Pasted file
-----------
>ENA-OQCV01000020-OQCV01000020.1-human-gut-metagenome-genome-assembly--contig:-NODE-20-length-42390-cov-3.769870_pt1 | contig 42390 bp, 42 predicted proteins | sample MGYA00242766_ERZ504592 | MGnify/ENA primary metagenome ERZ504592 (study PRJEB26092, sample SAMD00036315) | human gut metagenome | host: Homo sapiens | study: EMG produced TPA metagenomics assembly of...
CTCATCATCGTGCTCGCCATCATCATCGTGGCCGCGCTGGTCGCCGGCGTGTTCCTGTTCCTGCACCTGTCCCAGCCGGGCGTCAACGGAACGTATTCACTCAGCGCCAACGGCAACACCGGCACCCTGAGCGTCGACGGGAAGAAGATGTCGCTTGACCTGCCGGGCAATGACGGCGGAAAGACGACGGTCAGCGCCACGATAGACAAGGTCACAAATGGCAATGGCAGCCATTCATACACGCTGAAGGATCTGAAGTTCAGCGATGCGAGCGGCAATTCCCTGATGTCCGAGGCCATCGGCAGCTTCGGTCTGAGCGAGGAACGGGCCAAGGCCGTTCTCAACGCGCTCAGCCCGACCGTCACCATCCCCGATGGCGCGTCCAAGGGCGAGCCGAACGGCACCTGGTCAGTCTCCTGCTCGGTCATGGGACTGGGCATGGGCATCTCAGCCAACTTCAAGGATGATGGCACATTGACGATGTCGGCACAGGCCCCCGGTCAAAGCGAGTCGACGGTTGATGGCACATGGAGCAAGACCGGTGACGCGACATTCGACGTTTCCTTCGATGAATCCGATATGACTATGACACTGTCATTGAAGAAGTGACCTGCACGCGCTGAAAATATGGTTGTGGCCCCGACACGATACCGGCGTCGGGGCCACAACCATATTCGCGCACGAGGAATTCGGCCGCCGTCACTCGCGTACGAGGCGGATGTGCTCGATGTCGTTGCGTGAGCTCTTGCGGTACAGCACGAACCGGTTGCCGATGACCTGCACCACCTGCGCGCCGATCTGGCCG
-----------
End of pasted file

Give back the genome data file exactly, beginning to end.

>ENA-OQCV01000020-OQCV01000020.1-human-gut-metagenome-genome-assembly--contig:-NODE-20-length-42390-cov-3.769870_pt1 | contig 42390 bp, 42 predicted proteins | sample MGYA00242766_ERZ504592 | MGnify/ENA primary metagenome ERZ504592 (study PRJEB26092, sample SAMD00036315) | human gut metagenome | host: Homo sapiens | study: EMG produced TPA metagenomics assembly of...
CTCATCATCGTGCTCGCCATCATCATCGTGGCCGCGCTGGTCGCCGGCGTGTTCCTGTTCCTGCACCTGTCCCAGCCGGGCGTCAACGGAACGTATTCACTCAGCGCCAACGGCAACACCGGCACCCTGAGCGTCGACGGGAAGAAGATGTCGCTTGACCTGCCGGGCAATGACGGCGGAAAGACGACGGTCAGCGCCACGATAGACAAGGTCACAAATGGCAATGGCAGCCATTCATACACGCTGAAGGATCTGAAGTTCAGCGATGCGAGCGGCAATTCCCTGATGTCCGAGGCCATCGGCAGCTTCGGTCTGAGCGAGGAACGGGCCAAGGCCGTTCTCAACGCGCTCAGCCCGACCGTCACCATCCCCGATGGCGCGTCCAAGGGCGAGCCGAACGGCACCTGGTCAGTCTCCTGCTCGGTCATGGGACTGGGCATGGGCATCTCAGCCAACTTCAAGGATGATGGCACATTGACGATGTCGGCACAGGCCCCCGGTCAAAGCGAGTCGACGGTTGATGGCACATGGAGCAAGACCGGTGACGCGACATTCGACGTTTCCTTCGATGAATCCGATATGACTATGACACTGTCATTGAAGAAGTGACCTGCACGCGCTGAAAATATGGTTGTGGCCCCGACACGATACCGGCGTCGGGGCCACAACCATATTCGCGCACGAGGAATTCGGCCGCCGTCACTCGCGTACGAGGCGGATGTGCTCGATGTCGTTGCGTGAGCTCTTGCGGTACAGCACGAACCGGTTGCCGATGACCTGCACCACCTGCGCGCCGATCTGGCCG